Fun In The Deep Blue Sea: Scripps hosts evening with cartoonist/conservationist Jim Toomey
It’s the first time I’ve been a distinguished anything!” laughed Jim Toomey, beginning his presentation as the distinguished speaker for the annual Knowlton-Jackson Lecture of the Center for Marine Biodiversity and Conservation t’s the first time I’ve been a distinguished anything!” laughed Jim Toomey, beginning his presentation as the distinguished speaker for the annual Knowlton-Jackson Lecture of the Center for Marine Biodiversity and Conservation (CMBC) at Scripps Seaside Forum Auditorium Jan. 16. The speaker series, which began in 2013, is named after Nancy Knowlton, founder of CMBC, and Jeremy Jackson, both marine biologists.
Just outside the auditorium, people appreciated the sunny day on the beach and sounds of the crashing waves, making the place a fitting venue for Toomey’s lecture, titled “Drawing Inspiration from the Sea.”
For the past 20 years, Toomey has been writing and drawing the daily comic strip, Sherman’s Lagoon, which is syndicated in 250 newspapers in North America and in 30 foreign countries. Its cast of sea creatures includes a lazy great white shark, Sherman; his wife, Megan; the sea turtle, Fillmore; and the selfish hermit crab, Hawthorne.
Toomey joked with the audience that he often speaks before younger crowds and at aquariums, so it was like a nightmare speaking in front of real marine biologists at Scripps, and he thanked the organizers for making his nightmare come true. Sherman’s Lagoon brings together two of his life-long passions — art and the sea — and he claimed to be “equally incompetent in both areas.”
Toomey holds a Masters of Arts from Stanford University, and recently, he earned a Masters of Environmental Management from Duke University. The son and grandson of engineers, Toomey said he considered going into engineering as well, but the ocean fascinated him at a young age, and he enjoyed doodling in class, sharing some of his earliest drawings of sharks.
When holding a globe in his hands, he said he realized that most of it consists of water and that, “if I had a boat, I could go anywhere.”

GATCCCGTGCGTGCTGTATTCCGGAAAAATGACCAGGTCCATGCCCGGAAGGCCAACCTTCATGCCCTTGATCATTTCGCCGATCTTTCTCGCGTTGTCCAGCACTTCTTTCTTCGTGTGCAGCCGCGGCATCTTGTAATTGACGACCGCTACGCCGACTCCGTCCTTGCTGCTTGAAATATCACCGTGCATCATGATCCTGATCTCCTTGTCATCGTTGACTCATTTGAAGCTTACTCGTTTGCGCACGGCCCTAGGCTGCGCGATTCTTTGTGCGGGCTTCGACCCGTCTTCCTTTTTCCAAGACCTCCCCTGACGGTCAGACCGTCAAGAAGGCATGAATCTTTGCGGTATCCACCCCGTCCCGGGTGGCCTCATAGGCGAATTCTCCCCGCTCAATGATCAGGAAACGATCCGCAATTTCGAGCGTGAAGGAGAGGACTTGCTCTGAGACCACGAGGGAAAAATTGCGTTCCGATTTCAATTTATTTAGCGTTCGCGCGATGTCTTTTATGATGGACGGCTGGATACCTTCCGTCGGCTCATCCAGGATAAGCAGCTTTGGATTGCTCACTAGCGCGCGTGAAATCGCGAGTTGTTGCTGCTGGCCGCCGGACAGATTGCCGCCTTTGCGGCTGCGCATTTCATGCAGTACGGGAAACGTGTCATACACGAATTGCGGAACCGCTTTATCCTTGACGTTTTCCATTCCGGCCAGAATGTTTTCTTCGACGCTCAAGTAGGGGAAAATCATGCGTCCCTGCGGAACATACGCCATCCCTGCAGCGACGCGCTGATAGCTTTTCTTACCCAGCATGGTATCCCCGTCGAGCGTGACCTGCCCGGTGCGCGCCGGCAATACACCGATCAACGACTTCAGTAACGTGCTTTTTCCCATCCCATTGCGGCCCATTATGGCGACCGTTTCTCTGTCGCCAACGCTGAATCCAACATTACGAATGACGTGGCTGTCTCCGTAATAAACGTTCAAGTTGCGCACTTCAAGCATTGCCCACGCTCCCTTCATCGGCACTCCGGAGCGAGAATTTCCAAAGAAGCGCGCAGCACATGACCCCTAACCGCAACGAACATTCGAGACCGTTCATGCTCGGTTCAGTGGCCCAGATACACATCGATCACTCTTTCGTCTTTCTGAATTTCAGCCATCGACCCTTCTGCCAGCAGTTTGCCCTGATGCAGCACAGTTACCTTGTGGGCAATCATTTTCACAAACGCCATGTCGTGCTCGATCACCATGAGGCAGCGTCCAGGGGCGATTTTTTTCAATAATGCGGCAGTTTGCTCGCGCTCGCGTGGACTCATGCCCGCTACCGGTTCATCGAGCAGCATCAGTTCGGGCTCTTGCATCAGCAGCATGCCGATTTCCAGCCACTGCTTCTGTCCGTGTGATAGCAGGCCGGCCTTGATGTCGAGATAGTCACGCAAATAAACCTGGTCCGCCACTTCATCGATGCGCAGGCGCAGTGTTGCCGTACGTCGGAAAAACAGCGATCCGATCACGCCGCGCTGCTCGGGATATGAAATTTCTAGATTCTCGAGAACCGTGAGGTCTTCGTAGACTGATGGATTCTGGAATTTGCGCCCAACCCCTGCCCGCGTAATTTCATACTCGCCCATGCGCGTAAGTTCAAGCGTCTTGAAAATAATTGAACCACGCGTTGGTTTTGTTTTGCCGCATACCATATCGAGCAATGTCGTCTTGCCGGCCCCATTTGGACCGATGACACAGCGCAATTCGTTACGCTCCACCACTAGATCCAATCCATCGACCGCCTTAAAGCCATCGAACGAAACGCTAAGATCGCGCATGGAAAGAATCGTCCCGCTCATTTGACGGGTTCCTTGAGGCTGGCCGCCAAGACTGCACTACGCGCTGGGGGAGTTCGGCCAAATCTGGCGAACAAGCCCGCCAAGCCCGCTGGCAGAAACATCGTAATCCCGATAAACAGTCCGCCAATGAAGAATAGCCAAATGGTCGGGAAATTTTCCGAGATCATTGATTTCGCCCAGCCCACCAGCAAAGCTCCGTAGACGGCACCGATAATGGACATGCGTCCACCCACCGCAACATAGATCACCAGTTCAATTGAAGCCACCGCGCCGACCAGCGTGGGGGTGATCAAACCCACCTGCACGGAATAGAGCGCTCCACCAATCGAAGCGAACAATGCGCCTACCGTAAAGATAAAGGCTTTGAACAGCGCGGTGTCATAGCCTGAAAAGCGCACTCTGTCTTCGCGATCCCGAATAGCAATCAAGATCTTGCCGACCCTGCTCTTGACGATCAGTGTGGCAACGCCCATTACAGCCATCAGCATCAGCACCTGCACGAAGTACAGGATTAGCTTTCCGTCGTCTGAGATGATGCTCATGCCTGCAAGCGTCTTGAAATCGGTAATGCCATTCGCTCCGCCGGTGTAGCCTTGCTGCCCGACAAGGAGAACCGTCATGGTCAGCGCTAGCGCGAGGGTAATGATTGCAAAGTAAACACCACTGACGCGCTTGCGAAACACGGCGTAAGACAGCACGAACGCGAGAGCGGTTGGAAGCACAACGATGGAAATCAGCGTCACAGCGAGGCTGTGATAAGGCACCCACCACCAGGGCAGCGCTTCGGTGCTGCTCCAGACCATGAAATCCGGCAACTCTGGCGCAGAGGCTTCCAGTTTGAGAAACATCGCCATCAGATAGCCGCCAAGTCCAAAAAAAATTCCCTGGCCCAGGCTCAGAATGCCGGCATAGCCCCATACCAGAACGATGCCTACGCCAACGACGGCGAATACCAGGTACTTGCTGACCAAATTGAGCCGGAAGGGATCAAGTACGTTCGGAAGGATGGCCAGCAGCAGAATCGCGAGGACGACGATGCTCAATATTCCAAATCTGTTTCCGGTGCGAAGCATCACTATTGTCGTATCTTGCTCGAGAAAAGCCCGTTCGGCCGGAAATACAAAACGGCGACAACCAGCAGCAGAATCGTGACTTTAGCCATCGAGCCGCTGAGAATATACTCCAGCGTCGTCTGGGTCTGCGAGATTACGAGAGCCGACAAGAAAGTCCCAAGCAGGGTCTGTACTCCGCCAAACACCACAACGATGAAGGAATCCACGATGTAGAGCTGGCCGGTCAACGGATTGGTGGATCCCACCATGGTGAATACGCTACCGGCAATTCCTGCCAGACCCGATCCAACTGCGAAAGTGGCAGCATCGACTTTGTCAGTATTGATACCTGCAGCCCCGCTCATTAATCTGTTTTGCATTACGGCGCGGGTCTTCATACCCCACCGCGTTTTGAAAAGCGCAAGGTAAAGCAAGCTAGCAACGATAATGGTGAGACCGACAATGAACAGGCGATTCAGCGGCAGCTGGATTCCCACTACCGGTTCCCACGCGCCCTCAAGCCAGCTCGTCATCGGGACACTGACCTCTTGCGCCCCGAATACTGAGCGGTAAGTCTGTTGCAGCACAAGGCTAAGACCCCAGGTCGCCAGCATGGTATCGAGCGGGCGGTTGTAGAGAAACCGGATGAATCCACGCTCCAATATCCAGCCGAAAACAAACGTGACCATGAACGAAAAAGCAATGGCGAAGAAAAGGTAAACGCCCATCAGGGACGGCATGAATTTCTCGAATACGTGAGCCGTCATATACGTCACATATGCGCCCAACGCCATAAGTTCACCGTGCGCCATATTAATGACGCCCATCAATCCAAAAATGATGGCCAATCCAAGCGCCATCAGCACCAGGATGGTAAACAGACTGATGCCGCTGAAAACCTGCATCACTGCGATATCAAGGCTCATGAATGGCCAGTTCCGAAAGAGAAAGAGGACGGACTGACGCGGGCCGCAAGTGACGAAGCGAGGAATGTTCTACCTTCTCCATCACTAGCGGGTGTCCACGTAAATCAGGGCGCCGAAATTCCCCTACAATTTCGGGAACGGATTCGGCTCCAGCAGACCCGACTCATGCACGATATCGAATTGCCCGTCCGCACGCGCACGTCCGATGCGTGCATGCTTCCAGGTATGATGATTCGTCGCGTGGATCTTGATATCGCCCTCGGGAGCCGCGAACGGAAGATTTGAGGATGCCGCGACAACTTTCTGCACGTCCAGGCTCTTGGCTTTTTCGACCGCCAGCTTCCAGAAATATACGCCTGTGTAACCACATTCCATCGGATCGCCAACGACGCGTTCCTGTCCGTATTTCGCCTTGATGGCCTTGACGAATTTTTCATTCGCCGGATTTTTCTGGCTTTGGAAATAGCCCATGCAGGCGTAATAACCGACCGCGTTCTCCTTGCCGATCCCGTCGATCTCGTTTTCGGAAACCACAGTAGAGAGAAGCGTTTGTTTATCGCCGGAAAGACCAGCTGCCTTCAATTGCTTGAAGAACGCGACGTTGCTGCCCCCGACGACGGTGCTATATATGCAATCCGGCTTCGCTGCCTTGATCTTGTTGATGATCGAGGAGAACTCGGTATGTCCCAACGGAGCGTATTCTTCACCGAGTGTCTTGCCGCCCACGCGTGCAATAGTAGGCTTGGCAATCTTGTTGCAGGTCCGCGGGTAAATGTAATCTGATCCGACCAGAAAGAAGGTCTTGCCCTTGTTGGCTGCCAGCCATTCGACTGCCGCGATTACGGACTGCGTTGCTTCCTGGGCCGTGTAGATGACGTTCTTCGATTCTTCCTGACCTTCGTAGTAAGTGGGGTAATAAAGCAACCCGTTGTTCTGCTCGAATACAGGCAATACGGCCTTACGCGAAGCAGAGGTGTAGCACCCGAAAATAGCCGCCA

The audience followed as Toomey told a riveting story about learning to fly small airplanes and struggling with the stall recovery. To attempt the maneuver, he descended in a spiral from 6,000 feet, and while facing the rapidly approaching ocean below, he somehow managed to recover control. Afterward, on his way to the bar, he saw birds spiraling downward to eat with ease and natural skill, and he realized, “I’m being humbled by sparrows!”
He also became aware of the “incredible powers” of ocean creatures. For example, about Sherman he said, “he’s talented without motivation — like some human characters.” Sherman could easily catch more prey if heweren’t so lazy. Fillmore, the turtle, has an incredible ability to navigate; he also has terrible pickup lines. He named many of his characters after streets in San Francisco, where he was living at the time.
To make his cartoons, Toomey said he starts with the dialogue, “though for me, the hard part’s the writing.” He then demonstrated with Photoshop, by drawing a strip, as the audience watched it take shape on the screen. (He switched from pen and paper to drawing on the computer in 2002.)
Through his cartoons, artistic abilities and speaking skills, Toomey works toward communicating science and environmental issues to a wide audience. For example, he recently conveyed how ocean acidification affects sea creatures, including Sherman’s and other sharks’ ability to smell. He also drew a series of strips about the BP gulf oil spill.
Toomey’s comics and illustrations appear in educational materials published by the National Oceanic and Atmospheric Administration (NOAA), and he partnered with the United Nations Environmental Program to create videos to raise awareness of the importance of oceans and the coastal environment.
He also created a video about threatened coral reefs with Céline Cousteau, granddaughter of famed ocean explorer, Jacques Cousteau, and the World Resources Institute. Efforts like these earned him the Environmental Hero Award in 2000 and 2010, presented by NOAA, “for using art and humor to conserve and protect our marine heritage.”
Last summer, Toomey dove to the depths of the Gulf of Mexico in Alvin, a Navy deep-ocean submersible vehicle. He described his experience and showed videos of the area teeming with life, including tube worms and a squid with incredibly long tentacles.
The scientists aboard had technology to allow him to call his 10-year-old son’s science class in Annapolis, Maryland from the bottom of the ocean. He has plans to take his family on a boat for a year, and will describe their experiences with autobiographical comics.
Just as he advised scientists trying to engage with the public, “if you want to reach people, you need to be honest, tell a story, and connect with your audience in a human way,” Toomey reaches and inspires many people with his entertaining cartoons and as a passionate and outspoken advocate for ocean conservation.